Rwanda has in the past few years been giving an impression of being obsessed with making history and there seems to be no respite in sight.
Well, we’ll just have to accept our fate because another notch on our history-making meter is just one month away.
The next Parliament, by all indications, will be overwhelmingly feminine. For the very first time in history, women will outnumber the men in the country’s highest institution.
The die has been cast, and it is not good news to the misogynists out there, who by now should have started eating their hearts out at the prospect of playing second fiddle to the “weaker sex”.
Just like the Maasai believe that all cattle in the world are their God-given property and hence their regular raiding parties to return what is “rightfully theirs”, some men in our society must be passing sleepless nights plotting to turn the tables.
A bit of history should bring their feet back to the ground and give their testosterone poisoning a break.
Like in most male-dominated societies, Rwandan men’s notion of the woman was; child bearer, cook and housekeeper, but that was about where the similarities with other societies, especially African, end.
Despite being a patriarchal society and the woman bore the burden of the household chores, she was not the property of her husband.
The dowry paid by the groom’s family was not a commercial transaction, but rather a unifying factor between two families and the bride’s side was expected to return the gesture. In case of a domestic dispute and the woman decided to return to her parents as a sign of protest, the man’s family was supposed to cajole and woo her back.
While she was regarded as the weaker sex who should be protected by her man, she carried unlimited clout in family matters through her power of persuasion and her role as the prime advisor to her husband.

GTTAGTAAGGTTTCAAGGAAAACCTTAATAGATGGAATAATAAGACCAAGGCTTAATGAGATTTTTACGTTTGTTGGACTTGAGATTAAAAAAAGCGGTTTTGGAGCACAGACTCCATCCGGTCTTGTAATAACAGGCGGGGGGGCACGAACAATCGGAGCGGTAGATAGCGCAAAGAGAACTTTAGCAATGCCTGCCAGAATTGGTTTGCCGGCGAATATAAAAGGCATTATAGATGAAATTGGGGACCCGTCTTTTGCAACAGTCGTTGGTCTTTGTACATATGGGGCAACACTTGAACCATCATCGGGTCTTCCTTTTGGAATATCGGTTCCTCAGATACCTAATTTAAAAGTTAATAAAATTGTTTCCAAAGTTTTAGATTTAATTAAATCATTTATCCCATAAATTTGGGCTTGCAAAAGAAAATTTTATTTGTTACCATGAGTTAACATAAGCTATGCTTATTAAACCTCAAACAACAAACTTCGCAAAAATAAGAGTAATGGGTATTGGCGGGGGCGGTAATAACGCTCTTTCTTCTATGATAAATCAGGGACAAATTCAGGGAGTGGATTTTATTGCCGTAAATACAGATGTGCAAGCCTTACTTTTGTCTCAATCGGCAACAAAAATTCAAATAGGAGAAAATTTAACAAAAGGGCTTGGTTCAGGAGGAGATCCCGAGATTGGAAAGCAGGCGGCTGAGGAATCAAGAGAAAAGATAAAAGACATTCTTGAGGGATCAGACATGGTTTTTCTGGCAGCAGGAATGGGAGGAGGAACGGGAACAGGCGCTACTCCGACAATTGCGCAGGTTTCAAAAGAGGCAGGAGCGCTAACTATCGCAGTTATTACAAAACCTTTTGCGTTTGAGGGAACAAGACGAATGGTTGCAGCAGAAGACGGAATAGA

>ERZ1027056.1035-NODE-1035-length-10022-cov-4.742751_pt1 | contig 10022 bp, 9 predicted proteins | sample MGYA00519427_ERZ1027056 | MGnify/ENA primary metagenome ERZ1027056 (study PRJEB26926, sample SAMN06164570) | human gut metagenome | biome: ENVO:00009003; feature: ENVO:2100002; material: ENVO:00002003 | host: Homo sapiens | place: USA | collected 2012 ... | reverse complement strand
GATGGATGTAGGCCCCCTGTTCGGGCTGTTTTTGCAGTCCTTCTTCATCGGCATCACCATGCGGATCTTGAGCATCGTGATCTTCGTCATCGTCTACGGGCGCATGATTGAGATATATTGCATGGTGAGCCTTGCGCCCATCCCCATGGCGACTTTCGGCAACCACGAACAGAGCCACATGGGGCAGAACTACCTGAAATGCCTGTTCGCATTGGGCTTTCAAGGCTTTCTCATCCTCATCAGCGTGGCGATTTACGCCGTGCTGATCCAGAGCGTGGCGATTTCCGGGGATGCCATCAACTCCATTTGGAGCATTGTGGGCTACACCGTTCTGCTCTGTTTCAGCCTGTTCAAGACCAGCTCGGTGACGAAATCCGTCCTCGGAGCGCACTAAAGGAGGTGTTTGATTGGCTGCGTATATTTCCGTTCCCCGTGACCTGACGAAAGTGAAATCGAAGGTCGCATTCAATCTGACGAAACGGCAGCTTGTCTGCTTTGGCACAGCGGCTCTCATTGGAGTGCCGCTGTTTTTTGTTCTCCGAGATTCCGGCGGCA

That possibly explains why the transition from “quiet diplomacy” to a powerful voice in Rwandan national affairs today has been uneventful and even easily acceptable.
But the going has not been that easy. It is difficult to imagine that only 15 years ago, a married woman could not inherit property, nor could she open a bank account without the consent of her husband!
Africa has not been the only theatre where men play the leading role and jealously guard their little kingdom.
When women were campaigning for the right to vote in Britain in the 19th and 20th centuries, they were thrown a bone under the table; they could vote, but they had to be over 30 years old and also own at least a house!
It was only in 1928 that the men were driven into a corner by the “suffragettes” and conceded defeat, extending the vote to those over 18.
It is true that the affirmative action in favour of our women– by granting them a 30% stake in all national positions¬– has greatly inflated their representation in parliament; the equal opportunity bug has also bitten the male-dominated political party boardrooms.
One would be forgiven to believe that since the ladies have their 30%, the men would – justifiably so ¬– gobble up the remaining seats and no one would complain, but that is not the case.
It is interesting to note that the three major political groupings - the RPF coalition, PL and PSD - have gone beyond the 30% mark on their candidates’ lists.
The RPF leads the way with 44% female representation, PSD has 39%, while PL follows with 35%. A logical conclusion would be that on September 15, women will have an overwhelming presence at Kimihurura, with at least 55% of the seats.
Now this should make my brothers sit back and ride the new wind of change instead of wearing mournful expressions. After all, “if you can’t beat ‘em, join ‘em”.
And they should not fear that their hitherto male realm will be dotted with salons and facial parlours on every corner of the parliamentary buildings. They too need to work on their looks... and their act.